How Does Faith Survive A Pandemic?

It is not news to any of us that COVID-19 in the last four months has defined a new era: specifically, an era of isolation and loneliness. Elderly residents of nursing homes who once enjoyed the company of their children and grandchildren must now find comfort from waving through a window.

Those whose daily social interaction were met through the often trivial chatter of the office are now left to themselves in their homes. The children, teenagers and young adults who found solace in being known and loved by their schoolmates have now been left to their digital devices, a platform that is already widely blamed for spreading loneliness.

Some make efforts to make this period less isolating, such as those who refer to social distancing as merely “physical” distancing. While their optimism is admirable and necessary, the lack of an “in-person” community has a very serious effect on the mental health and wellness of those around the world. 

Nearly every group of people feels the impact of isolation due to COVID-19 resoundingly. Community is an inherent part of the human experience, and its sudden withdrawal will also leave us in a state of withdrawal. One group that relies heavily on community is people of faith. With the sudden suspension of religious ceremonies, pilgrimages, and celebrations globally, the lives of people of faith around the world have been shaken.

Being a group of people that generally approach change apprehensively, the total upheaval of tradition and routine has wreaked havoc for members of the religious community. The responses to this devastating reality have certainly had variance. This variance does not necessarily exist along specific religious lines, as groups within the same religion have approached these restrictions with drastic difference. Some have exhibited recklessness, while others assent to the changes, understanding that the lives of hundreds of thousands are at stake; and therefore, that putting those lives in danger would be antithetical to their theological ideology.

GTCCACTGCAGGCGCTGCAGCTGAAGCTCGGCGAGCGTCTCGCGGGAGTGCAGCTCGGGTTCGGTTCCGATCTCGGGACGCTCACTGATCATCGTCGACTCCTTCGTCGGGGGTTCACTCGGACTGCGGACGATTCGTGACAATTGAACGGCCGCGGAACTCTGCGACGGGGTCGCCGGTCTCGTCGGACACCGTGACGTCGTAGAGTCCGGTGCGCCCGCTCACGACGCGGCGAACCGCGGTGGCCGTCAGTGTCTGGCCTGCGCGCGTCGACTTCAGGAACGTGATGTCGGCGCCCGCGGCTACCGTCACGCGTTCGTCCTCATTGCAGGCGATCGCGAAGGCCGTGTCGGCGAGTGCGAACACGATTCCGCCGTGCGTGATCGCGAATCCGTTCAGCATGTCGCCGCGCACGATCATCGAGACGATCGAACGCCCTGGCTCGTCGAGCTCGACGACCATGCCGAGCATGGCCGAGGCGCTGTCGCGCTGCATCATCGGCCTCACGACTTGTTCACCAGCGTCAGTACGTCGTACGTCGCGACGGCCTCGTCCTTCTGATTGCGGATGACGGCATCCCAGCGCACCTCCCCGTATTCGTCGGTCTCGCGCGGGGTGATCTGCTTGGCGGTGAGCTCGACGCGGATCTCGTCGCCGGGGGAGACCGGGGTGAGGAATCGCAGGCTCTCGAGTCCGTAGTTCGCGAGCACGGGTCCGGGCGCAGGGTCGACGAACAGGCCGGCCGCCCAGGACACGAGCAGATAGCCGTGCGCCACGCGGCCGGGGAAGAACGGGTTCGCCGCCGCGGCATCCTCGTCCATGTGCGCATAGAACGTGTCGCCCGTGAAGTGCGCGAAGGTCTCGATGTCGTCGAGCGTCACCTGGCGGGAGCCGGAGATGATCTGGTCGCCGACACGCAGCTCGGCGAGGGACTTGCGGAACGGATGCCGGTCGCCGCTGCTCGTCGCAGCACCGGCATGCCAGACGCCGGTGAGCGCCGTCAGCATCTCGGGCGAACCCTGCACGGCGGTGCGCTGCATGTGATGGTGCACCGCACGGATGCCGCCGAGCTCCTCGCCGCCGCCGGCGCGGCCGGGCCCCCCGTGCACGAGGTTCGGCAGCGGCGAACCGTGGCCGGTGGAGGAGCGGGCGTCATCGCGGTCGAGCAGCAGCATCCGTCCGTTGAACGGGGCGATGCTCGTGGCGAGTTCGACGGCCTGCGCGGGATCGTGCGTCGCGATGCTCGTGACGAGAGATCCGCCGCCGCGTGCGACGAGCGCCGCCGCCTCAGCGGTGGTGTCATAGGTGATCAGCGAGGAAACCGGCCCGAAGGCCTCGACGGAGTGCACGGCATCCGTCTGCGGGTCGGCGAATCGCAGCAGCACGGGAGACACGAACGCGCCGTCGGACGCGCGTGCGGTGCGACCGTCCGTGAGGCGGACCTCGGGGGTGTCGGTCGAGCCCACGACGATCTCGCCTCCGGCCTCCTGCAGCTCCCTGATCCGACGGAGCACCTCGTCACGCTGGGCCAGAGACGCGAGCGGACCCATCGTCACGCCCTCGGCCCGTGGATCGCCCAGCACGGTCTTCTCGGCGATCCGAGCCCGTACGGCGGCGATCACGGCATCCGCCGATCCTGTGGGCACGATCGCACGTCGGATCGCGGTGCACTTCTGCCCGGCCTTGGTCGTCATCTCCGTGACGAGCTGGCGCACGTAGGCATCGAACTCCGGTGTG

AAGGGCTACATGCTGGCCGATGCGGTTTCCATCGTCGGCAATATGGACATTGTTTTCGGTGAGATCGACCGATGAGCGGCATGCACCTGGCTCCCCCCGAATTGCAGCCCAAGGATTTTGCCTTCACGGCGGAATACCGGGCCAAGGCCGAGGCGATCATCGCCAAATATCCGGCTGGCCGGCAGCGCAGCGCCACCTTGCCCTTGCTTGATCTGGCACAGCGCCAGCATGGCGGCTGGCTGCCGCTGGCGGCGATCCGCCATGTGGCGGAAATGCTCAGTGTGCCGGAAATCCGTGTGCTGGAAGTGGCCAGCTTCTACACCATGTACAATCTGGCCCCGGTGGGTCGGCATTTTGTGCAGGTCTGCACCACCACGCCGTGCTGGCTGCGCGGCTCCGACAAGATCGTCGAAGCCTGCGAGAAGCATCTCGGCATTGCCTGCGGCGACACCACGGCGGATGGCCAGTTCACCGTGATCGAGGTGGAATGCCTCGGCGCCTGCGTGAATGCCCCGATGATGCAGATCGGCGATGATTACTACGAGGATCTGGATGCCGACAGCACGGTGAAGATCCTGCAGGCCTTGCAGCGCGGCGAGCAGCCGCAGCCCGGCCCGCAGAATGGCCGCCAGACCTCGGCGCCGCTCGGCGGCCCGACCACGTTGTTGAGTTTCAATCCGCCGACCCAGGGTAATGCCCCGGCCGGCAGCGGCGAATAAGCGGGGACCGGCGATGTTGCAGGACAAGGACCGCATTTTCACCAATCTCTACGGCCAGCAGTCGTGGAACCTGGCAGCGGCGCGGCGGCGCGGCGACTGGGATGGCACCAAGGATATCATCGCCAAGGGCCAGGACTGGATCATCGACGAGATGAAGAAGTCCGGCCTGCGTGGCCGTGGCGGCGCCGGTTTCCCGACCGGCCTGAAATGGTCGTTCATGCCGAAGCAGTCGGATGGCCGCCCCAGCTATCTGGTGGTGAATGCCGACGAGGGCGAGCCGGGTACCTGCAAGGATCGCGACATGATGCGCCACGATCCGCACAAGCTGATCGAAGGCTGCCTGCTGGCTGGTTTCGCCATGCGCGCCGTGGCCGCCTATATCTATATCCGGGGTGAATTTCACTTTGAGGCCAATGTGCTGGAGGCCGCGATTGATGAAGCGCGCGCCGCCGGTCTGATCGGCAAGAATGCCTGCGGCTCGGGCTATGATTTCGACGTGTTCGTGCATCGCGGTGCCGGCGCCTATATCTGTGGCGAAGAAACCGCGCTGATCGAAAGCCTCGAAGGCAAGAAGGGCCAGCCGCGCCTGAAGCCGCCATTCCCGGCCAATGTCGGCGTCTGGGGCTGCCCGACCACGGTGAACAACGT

Beginning with the unfortunately common response: recklessness. Many religious groups were not cautious as the outbreak began, and many of those did not become more cautious as it continued to grow. Many hosted large events that were responsible for the massive spread of the illness.

Reuters reports that in France, the largest cluster of cases arose during a mass Evangelical Christian gathering. 2,500 cases were confirmed to have been borne from this event. Not only did this affect France, however, as many of these attendees did not realize they had the virus until bringing it back to their home countries.

Similarly, many report that the outbreak in South Korea was due to a religious conference that triggered 5,000 cases to spread. While some of this disobedience can be boiled down to carelessness, some religious figures have claimed it as an imposition on their religious freedoms. CNN reports that some clergy members claim that their services are in fact essential, akin to grocery shopping. And others have expressed their right to  “hold our religious rights dear” and that the virus is “politically motivated.”